WASHINGTON • President Donald Trump's decision to build a wall along the US border with Mexico has stoked his first foreign policy crisis and the possibility of a trade war with an important neighbour.
The row, played out over Twitter, began as Mr Trump pressed forward on Wednesday with a plan for a 3,000km border wall and insisted that Mexico would pay for it.
Mr Trump, who had been scheduled to meet his Mexican counterpart, President Enrique Pena Nieto, also brushed aside his neighbour's objections by tweeting: "If Mexico is unwilling to pay for the badly needed wall, then it would be better to cancel the upcoming meeting."
Matters quickly went downhill from there. Mr Pena Nieto scrapped his trip to Washington, and the Trump administration hit back by floating the idea of imposing a 20 per cent tax on all Mexican imports.
It later appeared to back down slightly by saying this was one among "a buffet of options" that it was exploring.
The Mexican peso took a battering with each new development.
The testy exchanges between the two close neighbours have raised the chances of a trade war that could hurt them both deeply.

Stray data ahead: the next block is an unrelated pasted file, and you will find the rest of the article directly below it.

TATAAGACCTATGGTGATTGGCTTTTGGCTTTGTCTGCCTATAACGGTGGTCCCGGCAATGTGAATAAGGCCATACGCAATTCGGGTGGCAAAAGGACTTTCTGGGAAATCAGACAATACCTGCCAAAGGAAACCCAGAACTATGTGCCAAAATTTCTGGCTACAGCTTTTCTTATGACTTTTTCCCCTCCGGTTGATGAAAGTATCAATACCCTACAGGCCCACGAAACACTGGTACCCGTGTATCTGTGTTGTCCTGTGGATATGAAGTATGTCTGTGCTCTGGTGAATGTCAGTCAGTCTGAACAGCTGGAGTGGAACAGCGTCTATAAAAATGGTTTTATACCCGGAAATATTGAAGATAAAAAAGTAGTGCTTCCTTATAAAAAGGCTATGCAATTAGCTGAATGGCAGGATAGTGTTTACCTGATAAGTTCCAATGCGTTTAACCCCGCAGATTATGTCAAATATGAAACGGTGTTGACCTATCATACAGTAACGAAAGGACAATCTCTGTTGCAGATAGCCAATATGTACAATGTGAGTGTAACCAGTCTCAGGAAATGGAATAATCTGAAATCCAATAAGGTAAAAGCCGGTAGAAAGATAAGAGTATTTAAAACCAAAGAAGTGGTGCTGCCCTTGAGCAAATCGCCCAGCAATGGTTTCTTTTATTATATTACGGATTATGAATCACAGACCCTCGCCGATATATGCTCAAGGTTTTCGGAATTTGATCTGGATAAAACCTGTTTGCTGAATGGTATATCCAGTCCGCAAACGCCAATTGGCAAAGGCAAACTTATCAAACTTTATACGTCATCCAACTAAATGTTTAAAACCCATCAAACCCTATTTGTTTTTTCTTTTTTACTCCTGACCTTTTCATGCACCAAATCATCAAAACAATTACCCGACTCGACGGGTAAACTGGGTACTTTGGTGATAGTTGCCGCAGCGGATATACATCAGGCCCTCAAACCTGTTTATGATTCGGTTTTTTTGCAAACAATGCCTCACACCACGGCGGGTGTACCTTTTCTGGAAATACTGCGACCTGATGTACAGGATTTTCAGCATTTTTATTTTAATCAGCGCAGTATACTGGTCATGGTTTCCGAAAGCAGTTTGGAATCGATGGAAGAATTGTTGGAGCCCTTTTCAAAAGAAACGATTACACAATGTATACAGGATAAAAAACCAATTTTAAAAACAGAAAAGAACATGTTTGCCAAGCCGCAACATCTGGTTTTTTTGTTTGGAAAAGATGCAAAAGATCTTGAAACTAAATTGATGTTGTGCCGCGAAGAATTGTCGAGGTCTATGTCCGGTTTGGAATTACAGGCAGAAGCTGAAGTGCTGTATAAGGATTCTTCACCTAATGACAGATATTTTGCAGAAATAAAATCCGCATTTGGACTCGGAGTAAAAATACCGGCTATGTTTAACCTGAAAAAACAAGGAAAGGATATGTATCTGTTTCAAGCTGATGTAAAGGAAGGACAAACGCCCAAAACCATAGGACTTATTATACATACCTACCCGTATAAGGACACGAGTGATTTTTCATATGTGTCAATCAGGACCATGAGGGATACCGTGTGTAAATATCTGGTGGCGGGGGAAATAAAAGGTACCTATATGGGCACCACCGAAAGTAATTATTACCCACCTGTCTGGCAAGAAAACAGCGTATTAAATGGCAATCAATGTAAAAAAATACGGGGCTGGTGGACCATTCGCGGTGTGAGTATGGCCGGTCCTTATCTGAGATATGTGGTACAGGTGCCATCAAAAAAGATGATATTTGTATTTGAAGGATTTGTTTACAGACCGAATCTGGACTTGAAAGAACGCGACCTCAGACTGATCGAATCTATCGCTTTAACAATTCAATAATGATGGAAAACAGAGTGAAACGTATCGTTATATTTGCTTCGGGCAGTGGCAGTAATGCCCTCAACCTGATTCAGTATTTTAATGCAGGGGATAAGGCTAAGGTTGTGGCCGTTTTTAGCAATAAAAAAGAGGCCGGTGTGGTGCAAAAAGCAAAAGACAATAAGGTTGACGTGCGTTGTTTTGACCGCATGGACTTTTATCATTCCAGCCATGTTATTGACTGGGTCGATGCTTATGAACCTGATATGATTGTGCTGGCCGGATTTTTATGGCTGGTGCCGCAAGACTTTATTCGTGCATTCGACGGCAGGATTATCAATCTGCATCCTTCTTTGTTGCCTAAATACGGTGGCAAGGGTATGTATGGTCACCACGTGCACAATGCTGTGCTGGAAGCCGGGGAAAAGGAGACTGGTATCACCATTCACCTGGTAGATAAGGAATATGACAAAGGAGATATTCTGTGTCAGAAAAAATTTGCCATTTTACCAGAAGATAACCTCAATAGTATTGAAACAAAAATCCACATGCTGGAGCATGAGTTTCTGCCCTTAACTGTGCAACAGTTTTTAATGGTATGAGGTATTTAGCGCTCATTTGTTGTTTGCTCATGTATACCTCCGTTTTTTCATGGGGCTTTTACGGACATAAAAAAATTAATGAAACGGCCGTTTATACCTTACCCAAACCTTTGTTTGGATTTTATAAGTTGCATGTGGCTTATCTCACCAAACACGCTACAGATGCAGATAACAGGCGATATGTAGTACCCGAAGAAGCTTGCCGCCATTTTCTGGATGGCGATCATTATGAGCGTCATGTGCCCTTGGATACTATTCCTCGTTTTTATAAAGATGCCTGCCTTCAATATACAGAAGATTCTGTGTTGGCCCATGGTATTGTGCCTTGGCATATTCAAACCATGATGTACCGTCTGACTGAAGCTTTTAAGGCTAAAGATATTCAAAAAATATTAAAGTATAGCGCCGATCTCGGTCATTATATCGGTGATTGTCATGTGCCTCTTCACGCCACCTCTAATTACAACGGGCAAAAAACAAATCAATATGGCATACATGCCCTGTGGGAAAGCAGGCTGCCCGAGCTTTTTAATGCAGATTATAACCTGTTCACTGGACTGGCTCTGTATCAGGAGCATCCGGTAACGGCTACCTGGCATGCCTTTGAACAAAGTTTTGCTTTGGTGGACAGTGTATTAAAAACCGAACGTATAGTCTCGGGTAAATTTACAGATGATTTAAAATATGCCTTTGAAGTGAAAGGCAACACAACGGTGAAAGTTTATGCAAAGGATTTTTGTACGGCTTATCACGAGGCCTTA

Other nations could also be drawn in, potentially hurting consumers around the globe.
The US and Mexico trade in goods worth US$1.4 billion (S$2 billion) every day. Mexico is the second-largest foreign market for US-made products, and 80 per cent of Mexican exports - vehicles, televisions, avocados - are sold to the US.
If Mr Trump does eventually announce his support for the tax plan to fund the wall that is expected to cost as much as US$20 billion, it could penalise US consumers and companies as much as Mexico. The prices of imported goods could rise, and companies dealing in them could see their profits slashed.
Mexican Foreign Minister Luis Videgaray alluded to this when he said: "A tax on Mexican imports to the United States is not a way to make Mexico pay for the wall, but a way to make the North American consumer pay for it through more expensive avocados, washing machines, televisions."
US vehicle makers could also take a beating. Ford Motor, General Motors and Fiat Chrysler all have assembly plants in Mexico, as do Honda, Mazda and Volkswagen.
Almost five million American jobs depend on trade with Mexico, according to Mr Christopher Wilson of the Mexico Institute at the Woodrow Wilson International Centre for Scholars.
Despite the possibility of collateral damage, Mr Trump has appeared determined to build a wall to keep illegal immigrants from Mexico at bay. This was one of his key campaign promises.
But a border tax could lead to retaliation from Mexico, said Senator Lindsey Graham, a Republican from South Carolina. "Any tariff we can levy, they can levy," he tweeted.
NYTIMES, WASHINGTON POST, BLOOMBERG